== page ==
The Dukes County Savings Bank has opened a trust department in North Tisbury, restoring local trust services to the Vineyard.
The Martha’s Vineyard National Bank sold its trust department in March, effectively shutting the Island’s only trust department.
“We think this is a service that should remain on Martha’s Vineyard,” Edward Mayhew, president of the Dukes County Savings Bank, said this week.


Despite a softening of the real estate market and changes in the economy, officials of Vineyard banking institutions remain generally optimistic about local affairs with few reservations.


For the first time in its 16 year history, the Dukes County Savings Bank has reported assets over $10-million.
Bank President, John W. Osborn, announced Tuesday afternoon at the regular quarterly meeting of the trustees, that deposits had increased $500,000 since January 15 and now total $9,158,000, which is also a record high. New mortgages added during the quarter totaled $9,158,000, which is also a record high. New mortgages added during the quarter totaled $559,000.


With the approval and cooperation of the superintendent of schools, the principals and faculty, the Dukes County Savings Bank has instituted a school savings plan design to encourage thrift by regular savings. The teachers are provided with signature cards, the first step toward opening an account, and a deposit envelope for the first deposit. At least five cents is required. The bank will issue pass books in the name of all students.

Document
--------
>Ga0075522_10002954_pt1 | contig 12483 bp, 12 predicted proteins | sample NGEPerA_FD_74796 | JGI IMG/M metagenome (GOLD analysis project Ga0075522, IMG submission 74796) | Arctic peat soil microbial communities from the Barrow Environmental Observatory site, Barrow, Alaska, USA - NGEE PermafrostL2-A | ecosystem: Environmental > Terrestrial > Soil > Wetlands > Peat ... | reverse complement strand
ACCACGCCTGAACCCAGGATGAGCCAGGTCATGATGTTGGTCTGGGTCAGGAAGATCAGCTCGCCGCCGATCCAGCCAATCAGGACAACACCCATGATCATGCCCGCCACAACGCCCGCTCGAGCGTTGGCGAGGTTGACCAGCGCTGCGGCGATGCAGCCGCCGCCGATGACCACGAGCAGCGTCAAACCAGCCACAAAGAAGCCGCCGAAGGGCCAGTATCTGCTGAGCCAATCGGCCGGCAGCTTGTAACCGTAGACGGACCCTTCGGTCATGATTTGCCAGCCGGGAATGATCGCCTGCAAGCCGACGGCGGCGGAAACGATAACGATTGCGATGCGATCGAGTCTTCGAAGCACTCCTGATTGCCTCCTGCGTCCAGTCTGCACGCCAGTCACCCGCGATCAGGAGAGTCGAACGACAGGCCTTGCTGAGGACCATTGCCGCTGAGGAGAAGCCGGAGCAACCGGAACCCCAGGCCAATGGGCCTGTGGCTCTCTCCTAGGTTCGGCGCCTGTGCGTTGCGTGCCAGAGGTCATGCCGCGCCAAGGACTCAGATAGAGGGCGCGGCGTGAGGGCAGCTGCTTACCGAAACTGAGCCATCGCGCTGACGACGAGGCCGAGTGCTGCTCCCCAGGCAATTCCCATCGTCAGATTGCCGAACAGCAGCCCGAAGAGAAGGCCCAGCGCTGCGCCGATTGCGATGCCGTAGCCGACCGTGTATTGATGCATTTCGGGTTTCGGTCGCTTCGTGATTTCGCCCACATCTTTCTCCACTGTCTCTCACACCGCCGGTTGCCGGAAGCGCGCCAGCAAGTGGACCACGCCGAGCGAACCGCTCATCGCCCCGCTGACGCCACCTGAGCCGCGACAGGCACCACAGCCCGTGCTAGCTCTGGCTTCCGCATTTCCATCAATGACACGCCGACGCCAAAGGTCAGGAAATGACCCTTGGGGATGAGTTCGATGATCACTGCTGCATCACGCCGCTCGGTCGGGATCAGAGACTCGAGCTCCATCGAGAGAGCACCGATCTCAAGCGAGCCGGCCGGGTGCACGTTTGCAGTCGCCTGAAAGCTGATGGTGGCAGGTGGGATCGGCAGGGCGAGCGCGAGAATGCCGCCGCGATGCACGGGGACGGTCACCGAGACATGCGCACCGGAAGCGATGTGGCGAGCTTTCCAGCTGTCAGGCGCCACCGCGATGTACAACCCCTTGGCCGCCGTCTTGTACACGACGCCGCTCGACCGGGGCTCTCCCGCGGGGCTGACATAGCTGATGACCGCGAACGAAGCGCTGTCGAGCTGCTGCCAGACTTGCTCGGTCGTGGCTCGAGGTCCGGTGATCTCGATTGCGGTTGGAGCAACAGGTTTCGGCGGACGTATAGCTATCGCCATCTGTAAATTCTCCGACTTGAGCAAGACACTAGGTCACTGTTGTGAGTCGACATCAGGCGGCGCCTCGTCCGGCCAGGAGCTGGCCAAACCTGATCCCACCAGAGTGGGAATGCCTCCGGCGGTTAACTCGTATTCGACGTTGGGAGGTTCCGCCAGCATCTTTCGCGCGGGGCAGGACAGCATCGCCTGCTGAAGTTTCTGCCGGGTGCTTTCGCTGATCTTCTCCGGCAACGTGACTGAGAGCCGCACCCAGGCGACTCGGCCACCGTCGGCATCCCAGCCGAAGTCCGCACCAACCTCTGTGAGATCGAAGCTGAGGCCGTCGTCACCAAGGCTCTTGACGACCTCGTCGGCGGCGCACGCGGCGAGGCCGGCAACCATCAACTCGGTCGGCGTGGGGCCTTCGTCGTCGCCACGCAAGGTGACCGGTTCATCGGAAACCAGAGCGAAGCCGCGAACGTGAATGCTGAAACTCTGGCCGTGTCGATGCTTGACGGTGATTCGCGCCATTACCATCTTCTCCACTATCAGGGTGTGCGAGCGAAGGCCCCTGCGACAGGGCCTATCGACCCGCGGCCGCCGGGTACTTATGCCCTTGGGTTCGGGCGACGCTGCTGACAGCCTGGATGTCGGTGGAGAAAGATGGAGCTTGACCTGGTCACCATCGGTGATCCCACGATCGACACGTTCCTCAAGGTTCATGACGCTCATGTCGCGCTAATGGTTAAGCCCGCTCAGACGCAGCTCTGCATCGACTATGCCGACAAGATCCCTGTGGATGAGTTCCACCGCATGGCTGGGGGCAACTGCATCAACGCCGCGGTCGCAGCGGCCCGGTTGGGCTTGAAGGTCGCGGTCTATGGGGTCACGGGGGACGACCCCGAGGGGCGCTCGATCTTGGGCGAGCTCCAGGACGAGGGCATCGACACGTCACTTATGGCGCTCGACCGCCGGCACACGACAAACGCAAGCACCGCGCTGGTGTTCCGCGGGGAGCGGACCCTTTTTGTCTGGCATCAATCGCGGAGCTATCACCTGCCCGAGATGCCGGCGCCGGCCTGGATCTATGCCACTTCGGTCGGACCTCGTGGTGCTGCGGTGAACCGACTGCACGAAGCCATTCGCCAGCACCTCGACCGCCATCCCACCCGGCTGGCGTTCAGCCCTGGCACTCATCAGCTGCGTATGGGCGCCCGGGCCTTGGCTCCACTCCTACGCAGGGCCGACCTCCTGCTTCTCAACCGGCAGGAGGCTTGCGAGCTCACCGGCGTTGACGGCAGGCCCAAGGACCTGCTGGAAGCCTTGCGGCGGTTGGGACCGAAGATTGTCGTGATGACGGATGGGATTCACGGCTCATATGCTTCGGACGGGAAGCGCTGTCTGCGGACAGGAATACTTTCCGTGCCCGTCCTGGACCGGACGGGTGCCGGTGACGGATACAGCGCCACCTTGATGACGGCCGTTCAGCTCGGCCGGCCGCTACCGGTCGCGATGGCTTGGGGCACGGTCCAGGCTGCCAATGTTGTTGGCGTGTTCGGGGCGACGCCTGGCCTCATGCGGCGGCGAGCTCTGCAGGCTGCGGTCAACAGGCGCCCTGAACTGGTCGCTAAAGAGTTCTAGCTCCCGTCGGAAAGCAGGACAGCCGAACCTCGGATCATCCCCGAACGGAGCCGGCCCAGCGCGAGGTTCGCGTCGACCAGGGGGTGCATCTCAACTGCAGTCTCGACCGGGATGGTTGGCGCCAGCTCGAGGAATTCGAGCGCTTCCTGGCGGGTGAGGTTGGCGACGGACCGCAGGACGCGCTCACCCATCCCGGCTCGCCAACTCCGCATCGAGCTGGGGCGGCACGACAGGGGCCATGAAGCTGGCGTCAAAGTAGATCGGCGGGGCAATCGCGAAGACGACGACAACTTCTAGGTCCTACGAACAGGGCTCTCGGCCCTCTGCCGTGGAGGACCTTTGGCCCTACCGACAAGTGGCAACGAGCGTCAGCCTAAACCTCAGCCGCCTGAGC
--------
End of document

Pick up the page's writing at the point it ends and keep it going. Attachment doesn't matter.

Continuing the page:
Although title has not yet passed, the sale is virtually completed whereby the Martha’s Vineyard Cooperative Bank will purchase the Cosgrove house, so-called, on South Main street, Vineyard Haven, with the intention of moving into this building as soon as the necessary remodeling can be done. The present title is vested in Miss Grace T. Cosgrove although it was formerly the Island home of herself and her brother, Dr. Thomas C. Cosgrove.


The opening of the new Dukes County Savings Bank last Friday proved to be an event on a national scale. From all the country over came letters and telegrams of congratulation and encouragement extended by other mutual savings banks, and the new banking house opposite the courthouse was abloom with no fewer than twenty-seven baskets or sprays of flowers, all gorgeous.